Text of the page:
The Arte of English Poesie

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Constable, 1869 - English poetry - 320 pages
 

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Page 68 - ... for this Epigramme is but an inscription or writ ling made as it were vpon a table, or in a windowe, or vpon the wall or mantell of a chimney in some place of common resort, where it was allowed euery man might come...
Page 46 - ... and learned Lords, or of noble and vertuous Princes and gouernours. So as next after the honours exhibited to their gods, the Poets finding in man generally much to reproue...
Page 157 - ... of Trent, though no man can deny but that theirs is the purer English Saxon at this day, yet it is not so Courtly nor so currant as our Southerne English is ; no more is the far Westerne mans speach.
Page 247 - Poesie, 1589, 4to.' a writer commonly well informed: take the passage at large. ' In this figure [Counterfait Action] the Lord Nicholas Vaux, a noble gentleman and much delighted in vulgar making, and a man otherwise of no great learning, but having herein a...
Page 19 - Euen so the very Poet makes and contriues out of his owne braine both the verse and matter of his poeme, and not by any foreine copie or example, as doth the translator, who therefore may well be sayd a versifier, but not a Poet.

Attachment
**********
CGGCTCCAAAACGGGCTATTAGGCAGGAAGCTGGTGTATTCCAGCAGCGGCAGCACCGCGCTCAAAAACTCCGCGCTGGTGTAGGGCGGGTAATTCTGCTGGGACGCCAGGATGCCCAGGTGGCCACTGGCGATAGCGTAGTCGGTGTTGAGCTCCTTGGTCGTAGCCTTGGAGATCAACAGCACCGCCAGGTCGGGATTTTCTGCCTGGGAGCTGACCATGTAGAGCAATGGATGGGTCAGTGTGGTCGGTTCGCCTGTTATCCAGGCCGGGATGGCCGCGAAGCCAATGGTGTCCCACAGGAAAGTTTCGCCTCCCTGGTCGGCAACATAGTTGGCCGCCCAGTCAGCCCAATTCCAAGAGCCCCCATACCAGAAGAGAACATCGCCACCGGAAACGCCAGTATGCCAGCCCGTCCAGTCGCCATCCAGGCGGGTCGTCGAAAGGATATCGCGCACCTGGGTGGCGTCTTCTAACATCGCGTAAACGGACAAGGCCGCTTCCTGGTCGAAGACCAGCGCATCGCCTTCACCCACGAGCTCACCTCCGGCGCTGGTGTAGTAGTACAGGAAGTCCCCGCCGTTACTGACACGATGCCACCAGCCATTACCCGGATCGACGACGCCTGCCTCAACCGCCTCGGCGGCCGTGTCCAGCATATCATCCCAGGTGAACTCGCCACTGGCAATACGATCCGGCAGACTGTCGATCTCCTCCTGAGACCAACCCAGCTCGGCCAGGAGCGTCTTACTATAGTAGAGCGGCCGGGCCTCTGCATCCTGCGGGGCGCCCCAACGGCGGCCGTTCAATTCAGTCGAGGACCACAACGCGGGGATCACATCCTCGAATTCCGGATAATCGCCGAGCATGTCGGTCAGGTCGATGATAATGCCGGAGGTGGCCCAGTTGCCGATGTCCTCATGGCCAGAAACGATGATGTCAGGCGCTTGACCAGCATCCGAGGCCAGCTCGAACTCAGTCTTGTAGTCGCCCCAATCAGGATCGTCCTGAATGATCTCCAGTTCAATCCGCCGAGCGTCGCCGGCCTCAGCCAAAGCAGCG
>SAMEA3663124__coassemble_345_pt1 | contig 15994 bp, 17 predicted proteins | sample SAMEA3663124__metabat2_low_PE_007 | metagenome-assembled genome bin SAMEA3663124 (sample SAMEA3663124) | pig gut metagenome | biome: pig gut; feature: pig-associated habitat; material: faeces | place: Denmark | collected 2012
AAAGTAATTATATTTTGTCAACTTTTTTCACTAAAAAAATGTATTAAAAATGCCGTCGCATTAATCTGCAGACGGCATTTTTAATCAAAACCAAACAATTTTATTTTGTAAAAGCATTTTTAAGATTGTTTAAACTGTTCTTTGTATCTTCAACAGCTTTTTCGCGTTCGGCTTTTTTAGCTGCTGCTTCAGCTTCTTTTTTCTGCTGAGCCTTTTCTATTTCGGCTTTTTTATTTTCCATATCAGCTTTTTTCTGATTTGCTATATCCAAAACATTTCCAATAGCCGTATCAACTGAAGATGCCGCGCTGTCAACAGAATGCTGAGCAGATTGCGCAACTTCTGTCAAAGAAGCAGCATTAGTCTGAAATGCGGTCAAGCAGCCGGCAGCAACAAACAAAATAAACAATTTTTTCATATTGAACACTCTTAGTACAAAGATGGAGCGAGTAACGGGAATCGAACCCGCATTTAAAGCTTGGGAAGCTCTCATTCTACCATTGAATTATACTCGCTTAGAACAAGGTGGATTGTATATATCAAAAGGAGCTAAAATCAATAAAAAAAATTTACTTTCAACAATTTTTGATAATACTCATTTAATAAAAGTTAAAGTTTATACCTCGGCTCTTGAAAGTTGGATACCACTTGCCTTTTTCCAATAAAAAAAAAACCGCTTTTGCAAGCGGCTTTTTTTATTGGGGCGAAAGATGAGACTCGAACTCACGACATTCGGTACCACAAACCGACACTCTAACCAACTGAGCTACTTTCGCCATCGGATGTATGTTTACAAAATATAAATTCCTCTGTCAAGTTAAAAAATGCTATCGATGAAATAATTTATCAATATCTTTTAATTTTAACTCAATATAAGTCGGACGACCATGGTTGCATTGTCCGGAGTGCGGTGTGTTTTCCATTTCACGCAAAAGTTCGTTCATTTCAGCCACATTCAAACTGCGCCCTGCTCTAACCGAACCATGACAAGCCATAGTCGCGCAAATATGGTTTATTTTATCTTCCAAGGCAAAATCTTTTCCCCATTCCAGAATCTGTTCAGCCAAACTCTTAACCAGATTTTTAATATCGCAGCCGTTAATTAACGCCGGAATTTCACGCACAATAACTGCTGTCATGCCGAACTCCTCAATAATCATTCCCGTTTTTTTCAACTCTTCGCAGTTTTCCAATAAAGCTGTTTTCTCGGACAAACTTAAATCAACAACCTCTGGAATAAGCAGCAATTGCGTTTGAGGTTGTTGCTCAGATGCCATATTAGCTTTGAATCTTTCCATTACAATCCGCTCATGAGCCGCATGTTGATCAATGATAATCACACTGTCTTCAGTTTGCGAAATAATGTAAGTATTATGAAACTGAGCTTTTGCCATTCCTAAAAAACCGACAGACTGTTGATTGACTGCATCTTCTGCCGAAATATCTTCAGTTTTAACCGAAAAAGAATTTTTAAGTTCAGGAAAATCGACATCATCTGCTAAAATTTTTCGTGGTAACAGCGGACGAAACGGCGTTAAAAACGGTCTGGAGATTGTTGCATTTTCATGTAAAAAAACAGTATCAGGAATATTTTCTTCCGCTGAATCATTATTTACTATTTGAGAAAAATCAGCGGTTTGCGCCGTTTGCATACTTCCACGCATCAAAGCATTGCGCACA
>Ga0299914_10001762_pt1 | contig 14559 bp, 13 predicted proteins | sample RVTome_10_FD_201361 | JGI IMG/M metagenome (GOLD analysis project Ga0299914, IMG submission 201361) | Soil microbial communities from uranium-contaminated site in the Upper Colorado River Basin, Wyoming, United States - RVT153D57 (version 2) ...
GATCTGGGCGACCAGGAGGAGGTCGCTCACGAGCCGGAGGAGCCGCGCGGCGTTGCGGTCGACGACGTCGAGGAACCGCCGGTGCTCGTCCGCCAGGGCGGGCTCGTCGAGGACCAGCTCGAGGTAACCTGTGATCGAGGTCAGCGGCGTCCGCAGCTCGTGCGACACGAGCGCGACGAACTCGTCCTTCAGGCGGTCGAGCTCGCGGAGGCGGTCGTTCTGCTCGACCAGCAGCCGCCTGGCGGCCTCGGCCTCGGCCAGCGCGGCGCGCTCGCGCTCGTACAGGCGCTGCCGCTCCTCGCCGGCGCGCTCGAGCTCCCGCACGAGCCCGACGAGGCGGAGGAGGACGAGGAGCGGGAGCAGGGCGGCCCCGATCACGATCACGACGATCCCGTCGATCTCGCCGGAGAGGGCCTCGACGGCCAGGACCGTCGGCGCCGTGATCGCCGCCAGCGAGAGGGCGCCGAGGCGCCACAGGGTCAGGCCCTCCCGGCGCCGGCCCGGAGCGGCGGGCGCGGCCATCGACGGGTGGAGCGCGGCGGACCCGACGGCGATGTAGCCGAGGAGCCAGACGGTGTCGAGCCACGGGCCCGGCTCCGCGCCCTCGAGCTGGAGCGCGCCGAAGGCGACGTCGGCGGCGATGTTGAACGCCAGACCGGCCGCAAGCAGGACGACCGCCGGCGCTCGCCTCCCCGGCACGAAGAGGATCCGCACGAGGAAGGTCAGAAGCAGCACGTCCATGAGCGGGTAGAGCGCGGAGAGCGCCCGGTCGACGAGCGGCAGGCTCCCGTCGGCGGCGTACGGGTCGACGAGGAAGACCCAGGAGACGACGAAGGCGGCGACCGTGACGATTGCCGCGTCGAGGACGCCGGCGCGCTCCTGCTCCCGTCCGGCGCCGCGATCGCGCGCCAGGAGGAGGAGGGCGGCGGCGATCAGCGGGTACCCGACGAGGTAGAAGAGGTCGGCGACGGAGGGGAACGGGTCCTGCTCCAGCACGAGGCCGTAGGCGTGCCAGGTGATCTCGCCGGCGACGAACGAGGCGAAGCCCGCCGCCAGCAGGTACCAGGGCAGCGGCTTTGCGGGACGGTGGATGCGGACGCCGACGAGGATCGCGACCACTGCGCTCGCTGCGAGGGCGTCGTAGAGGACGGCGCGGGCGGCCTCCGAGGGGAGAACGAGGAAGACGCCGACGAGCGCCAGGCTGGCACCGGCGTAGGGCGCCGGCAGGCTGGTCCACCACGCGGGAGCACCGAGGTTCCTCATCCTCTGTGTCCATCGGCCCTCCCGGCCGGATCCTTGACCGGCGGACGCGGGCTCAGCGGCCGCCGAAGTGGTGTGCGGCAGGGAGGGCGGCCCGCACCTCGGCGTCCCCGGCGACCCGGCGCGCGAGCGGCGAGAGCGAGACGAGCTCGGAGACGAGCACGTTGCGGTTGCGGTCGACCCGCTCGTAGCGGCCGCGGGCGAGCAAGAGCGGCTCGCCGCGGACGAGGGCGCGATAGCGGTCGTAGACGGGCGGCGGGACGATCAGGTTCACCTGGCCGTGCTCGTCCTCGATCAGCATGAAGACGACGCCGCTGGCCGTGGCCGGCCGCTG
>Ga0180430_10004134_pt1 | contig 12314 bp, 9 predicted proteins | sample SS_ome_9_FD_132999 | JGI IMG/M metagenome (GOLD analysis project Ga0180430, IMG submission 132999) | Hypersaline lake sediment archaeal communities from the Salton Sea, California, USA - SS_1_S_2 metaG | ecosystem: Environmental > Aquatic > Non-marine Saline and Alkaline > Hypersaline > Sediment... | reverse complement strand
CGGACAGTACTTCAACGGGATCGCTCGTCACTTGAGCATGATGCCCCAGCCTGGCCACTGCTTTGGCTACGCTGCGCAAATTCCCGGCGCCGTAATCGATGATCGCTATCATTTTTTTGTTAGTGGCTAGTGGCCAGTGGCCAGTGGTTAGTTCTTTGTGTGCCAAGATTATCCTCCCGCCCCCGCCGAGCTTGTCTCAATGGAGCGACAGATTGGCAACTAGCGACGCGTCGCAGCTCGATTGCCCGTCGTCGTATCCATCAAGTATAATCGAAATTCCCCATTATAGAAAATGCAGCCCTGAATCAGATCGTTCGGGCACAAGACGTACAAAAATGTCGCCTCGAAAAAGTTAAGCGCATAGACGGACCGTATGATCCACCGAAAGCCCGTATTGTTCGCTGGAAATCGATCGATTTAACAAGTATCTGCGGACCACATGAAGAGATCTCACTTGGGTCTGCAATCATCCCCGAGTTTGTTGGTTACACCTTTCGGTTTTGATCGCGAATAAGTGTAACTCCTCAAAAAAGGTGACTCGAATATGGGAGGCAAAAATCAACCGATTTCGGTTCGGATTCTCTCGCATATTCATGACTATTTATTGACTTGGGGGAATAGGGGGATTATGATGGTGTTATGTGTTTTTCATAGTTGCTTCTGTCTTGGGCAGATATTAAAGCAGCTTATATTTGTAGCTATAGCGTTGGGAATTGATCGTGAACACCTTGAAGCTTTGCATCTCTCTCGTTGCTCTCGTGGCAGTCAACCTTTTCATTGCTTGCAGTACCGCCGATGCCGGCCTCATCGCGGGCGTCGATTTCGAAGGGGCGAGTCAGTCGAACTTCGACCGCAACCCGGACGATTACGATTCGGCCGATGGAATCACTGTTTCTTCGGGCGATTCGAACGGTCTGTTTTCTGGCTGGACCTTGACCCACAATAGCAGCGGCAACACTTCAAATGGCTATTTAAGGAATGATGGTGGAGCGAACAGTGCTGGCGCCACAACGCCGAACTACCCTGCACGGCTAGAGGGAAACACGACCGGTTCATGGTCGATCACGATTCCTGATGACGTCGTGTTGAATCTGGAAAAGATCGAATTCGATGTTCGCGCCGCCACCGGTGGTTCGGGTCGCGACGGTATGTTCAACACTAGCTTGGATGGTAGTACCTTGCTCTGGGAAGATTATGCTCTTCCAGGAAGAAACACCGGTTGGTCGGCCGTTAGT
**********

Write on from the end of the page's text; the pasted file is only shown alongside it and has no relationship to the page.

Page 49 - ... infamous life and tyrannies were layd open to all the world, their wickednes reproched, their follies and extreme insolencies derided, and their miserable ends painted out in playes and pageants, to shew the mutabilitie of fortune, and the iust punishment of God in reuenge of a vicious and evill life.
Page 78 - TT is said by such as professe the Mathematicall sciences, that all things stand by proportion, and that without it nothing could stand to be good or beautiful. The Doctors of our Theologie to the same effect, but in other termes, say that God made the world by number, measure, and 10 weight ; some for weight say tune, and peraduenture better.
Page 73 - Maiefties contemplation in this our vulgare arte, and what we haue written of the auncient formes of Poemes, we haue taken from the befl clerks writing in the fame arte.
Page 61 - Princes children, or by cuftome vfed yearely vpon the fame dayes, are called fongs natall or Genethliaca. Others for fecret recreation and paflime in chambers with company or alone were the ordinary Mufickes amorous, fuch as might be fong with voice or to the Lute, Citheron or Harpe, or daunced by meafures as the Italian Pauan and galliard are at thefe daies in Princes Courts and other places of honourable or ciuill affembly, and of all thefe we will fpeake in order and very briefly. CHAP. XXIIII....
Page 196 - ... the Courtly figure Allegoria, which is when we fpeake one thing and thinke another, and that our wordes and our meanings meete not.

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